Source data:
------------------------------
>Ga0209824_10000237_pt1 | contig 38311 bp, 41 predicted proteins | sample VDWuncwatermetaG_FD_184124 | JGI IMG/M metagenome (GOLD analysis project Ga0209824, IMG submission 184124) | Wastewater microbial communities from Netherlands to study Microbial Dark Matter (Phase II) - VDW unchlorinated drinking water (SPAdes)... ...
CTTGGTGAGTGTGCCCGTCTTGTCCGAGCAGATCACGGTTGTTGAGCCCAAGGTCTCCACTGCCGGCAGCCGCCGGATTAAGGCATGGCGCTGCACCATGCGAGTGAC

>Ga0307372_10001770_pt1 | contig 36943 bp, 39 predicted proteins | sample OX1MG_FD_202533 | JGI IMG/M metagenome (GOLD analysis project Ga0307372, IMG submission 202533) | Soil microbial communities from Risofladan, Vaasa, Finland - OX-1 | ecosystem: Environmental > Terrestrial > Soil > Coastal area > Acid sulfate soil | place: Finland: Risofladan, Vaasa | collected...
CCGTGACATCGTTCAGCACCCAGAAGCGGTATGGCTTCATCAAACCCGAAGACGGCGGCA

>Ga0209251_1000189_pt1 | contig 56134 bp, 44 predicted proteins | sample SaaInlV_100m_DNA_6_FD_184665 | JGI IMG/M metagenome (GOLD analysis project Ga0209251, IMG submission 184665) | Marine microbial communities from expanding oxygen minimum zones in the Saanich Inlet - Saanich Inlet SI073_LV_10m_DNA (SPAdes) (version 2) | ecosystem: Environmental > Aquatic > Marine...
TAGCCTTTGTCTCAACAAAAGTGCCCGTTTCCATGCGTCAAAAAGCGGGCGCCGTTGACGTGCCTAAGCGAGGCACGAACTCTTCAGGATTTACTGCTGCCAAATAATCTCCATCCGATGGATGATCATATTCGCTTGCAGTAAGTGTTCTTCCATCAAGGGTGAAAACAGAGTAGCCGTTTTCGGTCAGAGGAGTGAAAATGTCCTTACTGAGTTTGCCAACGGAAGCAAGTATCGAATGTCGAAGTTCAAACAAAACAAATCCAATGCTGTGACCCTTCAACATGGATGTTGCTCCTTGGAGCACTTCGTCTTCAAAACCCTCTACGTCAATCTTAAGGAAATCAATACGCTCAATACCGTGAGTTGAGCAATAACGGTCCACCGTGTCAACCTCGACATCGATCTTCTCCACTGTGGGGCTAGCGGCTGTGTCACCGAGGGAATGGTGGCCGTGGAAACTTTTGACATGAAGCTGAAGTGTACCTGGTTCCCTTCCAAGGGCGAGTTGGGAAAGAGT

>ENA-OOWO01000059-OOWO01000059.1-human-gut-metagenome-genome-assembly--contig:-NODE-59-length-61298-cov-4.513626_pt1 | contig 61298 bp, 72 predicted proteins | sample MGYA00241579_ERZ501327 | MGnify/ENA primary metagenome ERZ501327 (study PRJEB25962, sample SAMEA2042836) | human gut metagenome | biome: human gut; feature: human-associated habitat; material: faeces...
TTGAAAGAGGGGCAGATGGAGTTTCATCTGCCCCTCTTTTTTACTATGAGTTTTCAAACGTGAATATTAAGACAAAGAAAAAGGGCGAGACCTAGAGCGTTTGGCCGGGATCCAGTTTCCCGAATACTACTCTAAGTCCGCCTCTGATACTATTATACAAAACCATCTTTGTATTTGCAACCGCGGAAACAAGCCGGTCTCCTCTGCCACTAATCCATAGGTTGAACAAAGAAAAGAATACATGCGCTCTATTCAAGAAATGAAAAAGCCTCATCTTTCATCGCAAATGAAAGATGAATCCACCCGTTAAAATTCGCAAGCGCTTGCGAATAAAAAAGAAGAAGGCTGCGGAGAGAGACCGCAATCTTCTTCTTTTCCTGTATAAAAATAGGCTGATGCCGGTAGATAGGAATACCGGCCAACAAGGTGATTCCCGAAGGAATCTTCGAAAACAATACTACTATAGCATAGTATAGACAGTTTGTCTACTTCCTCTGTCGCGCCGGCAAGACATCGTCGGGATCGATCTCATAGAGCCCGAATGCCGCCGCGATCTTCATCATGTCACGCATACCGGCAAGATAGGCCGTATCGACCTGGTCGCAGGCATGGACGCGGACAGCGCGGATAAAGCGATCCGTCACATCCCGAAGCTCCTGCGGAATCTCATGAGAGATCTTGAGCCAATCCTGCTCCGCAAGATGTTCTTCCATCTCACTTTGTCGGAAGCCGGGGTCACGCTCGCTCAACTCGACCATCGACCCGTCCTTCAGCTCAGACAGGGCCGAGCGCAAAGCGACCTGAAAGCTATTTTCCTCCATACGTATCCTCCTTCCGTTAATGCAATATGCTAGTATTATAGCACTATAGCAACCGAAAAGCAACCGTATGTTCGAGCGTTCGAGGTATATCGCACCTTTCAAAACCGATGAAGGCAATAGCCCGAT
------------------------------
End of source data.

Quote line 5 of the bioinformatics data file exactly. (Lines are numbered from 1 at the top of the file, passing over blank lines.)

>Ga0209251_1000189_pt1 | contig 56134 bp, 44 predicted proteins | sample SaaInlV_100m_DNA_6_FD_184665 | JGI IMG/M metagenome (GOLD analysis project Ga0209251, IMG submission 184665) | Marine microbial communities from expanding oxygen minimum zones in the Saanich Inlet - Saanich Inlet SI073_LV_10m_DNA (SPAdes) (version 2) | ecosystem: Environmental > Aquatic > Marine...